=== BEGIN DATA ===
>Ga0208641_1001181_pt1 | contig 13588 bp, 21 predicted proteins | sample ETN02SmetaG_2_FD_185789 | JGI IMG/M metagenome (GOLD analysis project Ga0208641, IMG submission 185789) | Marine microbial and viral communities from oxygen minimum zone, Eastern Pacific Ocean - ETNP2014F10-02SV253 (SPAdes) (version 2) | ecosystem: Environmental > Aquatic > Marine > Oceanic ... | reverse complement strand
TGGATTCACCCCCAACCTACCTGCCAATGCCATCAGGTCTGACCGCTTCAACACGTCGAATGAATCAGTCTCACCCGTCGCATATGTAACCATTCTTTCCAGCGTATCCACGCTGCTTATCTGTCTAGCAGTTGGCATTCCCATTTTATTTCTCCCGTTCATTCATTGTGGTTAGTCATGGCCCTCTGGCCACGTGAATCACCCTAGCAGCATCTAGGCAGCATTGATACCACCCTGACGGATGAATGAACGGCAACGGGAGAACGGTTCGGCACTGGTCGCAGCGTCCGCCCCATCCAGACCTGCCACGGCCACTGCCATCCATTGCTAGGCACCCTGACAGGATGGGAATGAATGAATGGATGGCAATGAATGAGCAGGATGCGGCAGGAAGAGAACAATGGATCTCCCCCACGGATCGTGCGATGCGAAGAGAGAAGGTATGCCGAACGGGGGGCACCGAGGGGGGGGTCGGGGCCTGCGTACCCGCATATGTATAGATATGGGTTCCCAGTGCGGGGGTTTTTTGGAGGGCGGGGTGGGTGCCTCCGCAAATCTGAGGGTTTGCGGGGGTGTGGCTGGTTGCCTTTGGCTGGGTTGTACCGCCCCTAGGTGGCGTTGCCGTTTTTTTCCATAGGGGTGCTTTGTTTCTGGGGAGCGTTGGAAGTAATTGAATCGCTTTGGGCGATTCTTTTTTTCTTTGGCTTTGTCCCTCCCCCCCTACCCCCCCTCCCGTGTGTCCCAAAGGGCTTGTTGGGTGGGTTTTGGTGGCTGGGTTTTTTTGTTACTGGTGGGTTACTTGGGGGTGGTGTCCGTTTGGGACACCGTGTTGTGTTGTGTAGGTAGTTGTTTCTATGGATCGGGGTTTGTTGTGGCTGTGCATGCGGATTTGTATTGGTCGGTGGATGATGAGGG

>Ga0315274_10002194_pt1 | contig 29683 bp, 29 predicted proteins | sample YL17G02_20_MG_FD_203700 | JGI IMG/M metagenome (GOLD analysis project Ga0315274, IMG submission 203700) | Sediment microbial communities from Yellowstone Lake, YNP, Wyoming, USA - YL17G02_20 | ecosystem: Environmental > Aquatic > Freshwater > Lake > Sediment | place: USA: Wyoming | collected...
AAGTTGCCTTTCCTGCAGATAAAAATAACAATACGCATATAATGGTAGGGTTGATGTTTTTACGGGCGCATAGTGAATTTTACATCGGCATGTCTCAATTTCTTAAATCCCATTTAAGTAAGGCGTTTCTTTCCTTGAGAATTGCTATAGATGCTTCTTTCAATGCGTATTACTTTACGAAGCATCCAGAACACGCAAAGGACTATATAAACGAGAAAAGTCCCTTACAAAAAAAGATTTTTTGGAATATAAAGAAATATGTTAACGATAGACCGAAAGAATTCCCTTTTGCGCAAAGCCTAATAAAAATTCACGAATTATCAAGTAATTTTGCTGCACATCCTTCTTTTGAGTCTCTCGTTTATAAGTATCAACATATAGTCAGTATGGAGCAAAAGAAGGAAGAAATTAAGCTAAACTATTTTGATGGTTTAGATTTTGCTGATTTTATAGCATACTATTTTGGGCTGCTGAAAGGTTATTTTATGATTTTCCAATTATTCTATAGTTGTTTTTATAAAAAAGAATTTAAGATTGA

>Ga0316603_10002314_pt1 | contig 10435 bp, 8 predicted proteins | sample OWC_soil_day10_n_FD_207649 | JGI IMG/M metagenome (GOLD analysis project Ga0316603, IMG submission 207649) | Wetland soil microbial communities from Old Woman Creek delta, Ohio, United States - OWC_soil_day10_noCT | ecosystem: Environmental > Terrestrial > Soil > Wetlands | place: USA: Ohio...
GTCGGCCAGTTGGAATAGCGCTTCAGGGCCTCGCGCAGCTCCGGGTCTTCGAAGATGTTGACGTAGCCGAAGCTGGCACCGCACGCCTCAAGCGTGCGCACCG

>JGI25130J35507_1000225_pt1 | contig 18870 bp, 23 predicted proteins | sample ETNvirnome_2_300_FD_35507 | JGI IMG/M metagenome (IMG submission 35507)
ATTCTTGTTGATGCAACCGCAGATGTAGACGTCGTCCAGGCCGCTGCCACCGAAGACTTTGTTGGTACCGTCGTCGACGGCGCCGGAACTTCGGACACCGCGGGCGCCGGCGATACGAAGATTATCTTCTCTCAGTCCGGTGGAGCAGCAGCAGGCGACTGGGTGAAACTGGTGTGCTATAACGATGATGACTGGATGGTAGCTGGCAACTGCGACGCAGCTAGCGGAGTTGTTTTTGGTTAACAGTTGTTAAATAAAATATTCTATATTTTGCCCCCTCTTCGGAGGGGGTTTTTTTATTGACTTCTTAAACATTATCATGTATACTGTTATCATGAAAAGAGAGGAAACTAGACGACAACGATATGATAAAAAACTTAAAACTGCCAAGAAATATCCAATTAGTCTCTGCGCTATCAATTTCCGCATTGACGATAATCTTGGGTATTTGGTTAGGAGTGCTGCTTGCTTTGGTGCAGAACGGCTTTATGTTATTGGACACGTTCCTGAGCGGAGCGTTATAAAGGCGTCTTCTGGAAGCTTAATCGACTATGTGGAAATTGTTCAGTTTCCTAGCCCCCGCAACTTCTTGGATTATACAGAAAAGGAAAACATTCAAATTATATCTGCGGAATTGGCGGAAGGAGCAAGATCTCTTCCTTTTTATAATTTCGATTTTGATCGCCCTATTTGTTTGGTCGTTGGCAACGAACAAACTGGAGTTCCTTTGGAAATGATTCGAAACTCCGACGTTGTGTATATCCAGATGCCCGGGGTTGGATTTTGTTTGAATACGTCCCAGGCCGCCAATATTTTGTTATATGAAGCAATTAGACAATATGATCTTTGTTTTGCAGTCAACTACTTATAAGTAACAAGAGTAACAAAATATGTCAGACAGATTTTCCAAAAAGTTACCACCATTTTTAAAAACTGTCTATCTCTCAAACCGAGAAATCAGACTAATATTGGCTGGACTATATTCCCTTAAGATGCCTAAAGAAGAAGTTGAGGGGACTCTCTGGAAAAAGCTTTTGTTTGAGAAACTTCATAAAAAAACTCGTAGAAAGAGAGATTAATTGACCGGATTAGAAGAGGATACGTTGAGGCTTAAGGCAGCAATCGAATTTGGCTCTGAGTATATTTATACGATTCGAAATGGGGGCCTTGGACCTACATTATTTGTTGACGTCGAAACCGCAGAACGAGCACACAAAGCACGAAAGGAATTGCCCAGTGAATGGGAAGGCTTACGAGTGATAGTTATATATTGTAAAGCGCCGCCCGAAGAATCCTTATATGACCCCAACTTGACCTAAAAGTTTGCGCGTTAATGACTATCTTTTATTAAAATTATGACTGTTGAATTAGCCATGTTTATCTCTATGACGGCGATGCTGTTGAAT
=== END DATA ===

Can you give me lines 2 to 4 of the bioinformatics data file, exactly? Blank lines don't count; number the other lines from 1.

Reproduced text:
TGGATTCACCCCCAACCTACCTGCCAATGCCATCAGGTCTGACCGCTTCAACACGTCGAATGAATCAGTCTCACCCGTCGCATATGTAACCATTCTTTCCAGCGTATCCACGCTGCTTATCTGTCTAGCAGTTGGCATTCCCATTTTATTTCTCCCGTTCATTCATTGTGGTTAGTCATGGCCCTCTGGCCACGTGAATCACCCTAGCAGCATCTAGGCAGCATTGATACCACCCTGACGGATGAATGAACGGCAACGGGAGAACGGTTCGGCACTGGTCGCAGCGTCCGCCCCATCCAGACCTGCCACGGCCACTGCCATCCATTGCTAGGCACCCTGACAGGATGGGAATGAATGAATGGATGGCAATGAATGAGCAGGATGCGGCAGGAAGAGAACAATGGATCTCCCCCACGGATCGTGCGATGCGAAGAGAGAAGGTATGCCGAACGGGGGGCACCGAGGGGGGGGTCGGGGCCTGCGTACCCGCATATGTATAGATATGGGTTCCCAGTGCGGGGGTTTTTTGGAGGGCGGGGTGGGTGCCTCCGCAAATCTGAGGGTTTGCGGGGGTGTGGCTGGTTGCCTTTGGCTGGGTTGTACCGCCCCTAGGTGGCGTTGCCGTTTTTTTCCATAGGGGTGCTTTGTTTCTGGGGAGCGTTGGAAGTAATTGAATCGCTTTGGGCGATTCTTTTTTTCTTTGGCTTTGTCCCTCCCCCCCTACCCCCCCTCCCGTGTGTCCCAAAGGGCTTGTTGGGTGGGTTTTGGTGGCTGGGTTTTTTTGTTACTGGTGGGTTACTTGGGGGTGGTGTCCGTTTGGGACACCGTGTTGTGTTGTGTAGGTAGTTGTTTCTATGGATCGGGGTTTGTTGTGGCTGTGCATGCGGATTTGTATTGGTCGGTGGATGATGAGGG

>Ga0315274_10002194_pt1 | contig 29683 bp, 29 predicted proteins | sample YL17G02_20_MG_FD_203700 | JGI IMG/M metagenome (GOLD analysis project Ga0315274, IMG submission 203700) | Sediment microbial communities from Yellowstone Lake, YNP, Wyoming, USA - YL17G02_20 | ecosystem: Environmental > Aquatic > Freshwater > Lake > Sediment | place: USA: Wyoming | collected...
AAGTTGCCTTTCCTGCAGATAAAAATAACAATACGCATATAATGGTAGGGTTGATGTTTTTACGGGCGCATAGTGAATTTTACATCGGCATGTCTCAATTTCTTAAATCCCATTTAAGTAAGGCGTTTCTTTCCTTGAGAATTGCTATAGATGCTTCTTTCAATGCGTATTACTTTACGAAGCATCCAGAACACGCAAAGGACTATATAAACGAGAAAAGTCCCTTACAAAAAAAGATTTTTTGGAATATAAAGAAATATGTTAACGATAGACCGAAAGAATTCCCTTTTGCGCAAAGCCTAATAAAAATTCACGAATTATCAAGTAATTTTGCTGCACATCCTTCTTTTGAGTCTCTCGTTTATAAGTATCAACATATAGTCAGTATGGAGCAAAAGAAGGAAGAAATTAAGCTAAACTATTTTGATGGTTTAGATTTTGCTGATTTTATAGCATACTATTTTGGGCTGCTGAAAGGTTATTTTATGATTTTCCAATTATTCTATAGTTGTTTTTATAAAAAAGAATTTAAGATTGA